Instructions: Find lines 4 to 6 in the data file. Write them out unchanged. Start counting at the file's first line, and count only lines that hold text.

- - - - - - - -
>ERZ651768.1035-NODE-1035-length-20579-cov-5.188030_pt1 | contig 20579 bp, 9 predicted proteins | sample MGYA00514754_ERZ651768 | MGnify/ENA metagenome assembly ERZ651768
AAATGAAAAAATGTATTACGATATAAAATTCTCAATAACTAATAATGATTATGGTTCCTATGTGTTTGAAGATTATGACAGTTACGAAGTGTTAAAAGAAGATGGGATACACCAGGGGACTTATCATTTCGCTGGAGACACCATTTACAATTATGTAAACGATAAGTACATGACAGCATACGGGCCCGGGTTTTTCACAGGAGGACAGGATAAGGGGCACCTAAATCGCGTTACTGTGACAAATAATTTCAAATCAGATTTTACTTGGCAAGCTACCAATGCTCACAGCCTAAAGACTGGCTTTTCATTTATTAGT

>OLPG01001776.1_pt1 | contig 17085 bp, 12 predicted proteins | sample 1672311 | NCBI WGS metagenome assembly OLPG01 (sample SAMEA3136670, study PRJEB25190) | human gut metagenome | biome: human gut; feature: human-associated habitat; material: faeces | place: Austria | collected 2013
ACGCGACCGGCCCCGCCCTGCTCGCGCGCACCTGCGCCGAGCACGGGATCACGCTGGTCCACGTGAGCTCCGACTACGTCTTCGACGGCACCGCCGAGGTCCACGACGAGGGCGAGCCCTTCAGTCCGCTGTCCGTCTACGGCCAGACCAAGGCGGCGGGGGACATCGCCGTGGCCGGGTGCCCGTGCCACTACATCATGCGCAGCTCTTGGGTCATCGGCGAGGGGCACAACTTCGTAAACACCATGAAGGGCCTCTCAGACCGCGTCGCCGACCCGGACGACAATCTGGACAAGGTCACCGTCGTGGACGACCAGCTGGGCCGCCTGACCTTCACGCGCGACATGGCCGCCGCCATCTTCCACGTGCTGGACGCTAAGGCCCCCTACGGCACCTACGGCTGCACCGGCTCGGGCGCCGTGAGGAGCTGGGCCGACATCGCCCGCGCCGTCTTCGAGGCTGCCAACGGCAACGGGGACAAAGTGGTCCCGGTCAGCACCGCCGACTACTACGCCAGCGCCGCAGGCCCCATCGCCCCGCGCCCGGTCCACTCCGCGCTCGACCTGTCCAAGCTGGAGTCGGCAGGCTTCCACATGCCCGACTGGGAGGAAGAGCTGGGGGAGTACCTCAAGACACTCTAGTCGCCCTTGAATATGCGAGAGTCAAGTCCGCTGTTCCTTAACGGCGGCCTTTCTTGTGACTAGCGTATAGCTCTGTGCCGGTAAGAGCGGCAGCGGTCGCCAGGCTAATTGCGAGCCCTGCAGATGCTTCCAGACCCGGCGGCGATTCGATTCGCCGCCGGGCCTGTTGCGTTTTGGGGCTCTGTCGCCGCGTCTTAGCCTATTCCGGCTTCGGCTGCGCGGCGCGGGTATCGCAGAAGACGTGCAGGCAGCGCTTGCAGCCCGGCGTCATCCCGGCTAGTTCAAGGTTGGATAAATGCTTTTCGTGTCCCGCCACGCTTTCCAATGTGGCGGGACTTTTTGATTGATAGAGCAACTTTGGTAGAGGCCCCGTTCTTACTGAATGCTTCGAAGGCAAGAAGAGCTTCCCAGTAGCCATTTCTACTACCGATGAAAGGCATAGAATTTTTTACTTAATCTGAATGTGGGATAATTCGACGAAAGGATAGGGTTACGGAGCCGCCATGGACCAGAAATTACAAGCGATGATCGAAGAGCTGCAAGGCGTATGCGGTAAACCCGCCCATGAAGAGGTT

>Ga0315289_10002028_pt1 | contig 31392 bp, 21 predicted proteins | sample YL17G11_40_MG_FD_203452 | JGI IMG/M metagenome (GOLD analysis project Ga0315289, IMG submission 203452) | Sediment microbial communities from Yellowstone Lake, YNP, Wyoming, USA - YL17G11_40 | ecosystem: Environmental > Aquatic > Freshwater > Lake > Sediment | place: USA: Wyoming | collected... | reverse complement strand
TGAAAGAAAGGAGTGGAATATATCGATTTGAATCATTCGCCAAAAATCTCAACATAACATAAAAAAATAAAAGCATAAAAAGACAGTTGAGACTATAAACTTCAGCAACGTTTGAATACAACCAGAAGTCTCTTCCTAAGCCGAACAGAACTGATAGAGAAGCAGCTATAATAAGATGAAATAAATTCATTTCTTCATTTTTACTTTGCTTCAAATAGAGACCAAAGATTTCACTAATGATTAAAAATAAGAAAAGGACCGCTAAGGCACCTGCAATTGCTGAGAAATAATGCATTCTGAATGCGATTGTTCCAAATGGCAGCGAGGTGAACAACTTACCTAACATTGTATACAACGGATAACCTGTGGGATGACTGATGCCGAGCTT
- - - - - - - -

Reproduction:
ACGCGACCGGCCCCGCCCTGCTCGCGCGCACCTGCGCCGAGCACGGGATCACGCTGGTCCACGTGAGCTCCGACTACGTCTTCGACGGCACCGCCGAGGTCCACGACGAGGGCGAGCCCTTCAGTCCGCTGTCCGTCTACGGCCAGACCAAGGCGGCGGGGGACATCGCCGTGGCCGGGTGCCCGTGCCACTACATCATGCGCAGCTCTTGGGTCATCGGCGAGGGGCACAACTTCGTAAACACCATGAAGGGCCTCTCAGACCGCGTCGCCGACCCGGACGACAATCTGGACAAGGTCACCGTCGTGGACGACCAGCTGGGCCGCCTGACCTTCACGCGCGACATGGCCGCCGCCATCTTCCACGTGCTGGACGCTAAGGCCCCCTACGGCACCTACGGCTGCACCGGCTCGGGCGCCGTGAGGAGCTGGGCCGACATCGCCCGCGCCGTCTTCGAGGCTGCCAACGGCAACGGGGACAAAGTGGTCCCGGTCAGCACCGCCGACTACTACGCCAGCGCCGCAGGCCCCATCGCCCCGCGCCCGGTCCACTCCGCGCTCGACCTGTCCAAGCTGGAGTCGGCAGGCTTCCACATGCCCGACTGGGAGGAAGAGCTGGGGGAGTACCTCAAGACACTCTAGTCGCCCTTGAATATGCGAGAGTCAAGTCCGCTGTTCCTTAACGGCGGCCTTTCTTGTGACTAGCGTATAGCTCTGTGCCGGTAAGAGCGGCAGCGGTCGCCAGGCTAATTGCGAGCCCTGCAGATGCTTCCAGACCCGGCGGCGATTCGATTCGCCGCCGGGCCTGTTGCGTTTTGGGGCTCTGTCGCCGCGTCTTAGCCTATTCCGGCTTCGGCTGCGCGGCGCGGGTATCGCAGAAGACGTGCAGGCAGCGCTTGCAGCCCGGCGTCATCCCGGCTAGTTCAAGGTTGGATAAATGCTTTTCGTGTCCCGCCACGCTTTCCAATGTGGCGGGACTTTTTGATTGATAGAGCAACTTTGGTAGAGGCCCCGTTCTTACTGAATGCTTCGAAGGCAAGAAGAGCTTCCCAGTAGCCATTTCTACTACCGATGAAAGGCATAGAATTTTTTACTTAATCTGAATGTGGGATAATTCGACGAAAGGATAGGGTTACGGAGCCGCCATGGACCAGAAATTACAAGCGATGATCGAAGAGCTGCAAGGCGTATGCGGTAAACCCGCCCATGAAGAGGTT

>Ga0315289_10002028_pt1 | contig 31392 bp, 21 predicted proteins | sample YL17G11_40_MG_FD_203452 | JGI IMG/M metagenome (GOLD analysis project Ga0315289, IMG submission 203452) | Sediment microbial communities from Yellowstone Lake, YNP, Wyoming, USA - YL17G11_40 | ecosystem: Environmental > Aquatic > Freshwater > Lake > Sediment | place: USA: Wyoming | collected... | reverse complement strand
TGAAAGAAAGGAGTGGAATATATCGATTTGAATCATTCGCCAAAAATCTCAACATAACATAAAAAAATAAAAGCATAAAAAGACAGTTGAGACTATAAACTTCAGCAACGTTTGAATACAACCAGAAGTCTCTTCCTAAGCCGAACAGAACTGATAGAGAAGCAGCTATAATAAGATGAAATAAATTCATTTCTTCATTTTTACTTTGCTTCAAATAGAGACCAAAGATTTCACTAATGATTAAAAATAAGAAAAGGACCGCTAAGGCACCTGCAATTGCTGAGAAATAATGCATTCTGAATGCGATTGTTCCAAATGGCAGCGAGGTGAACAACTTACCTAACATTGTATACAACGGATAACCTGTGGGATGACTGATGCCGAGCTT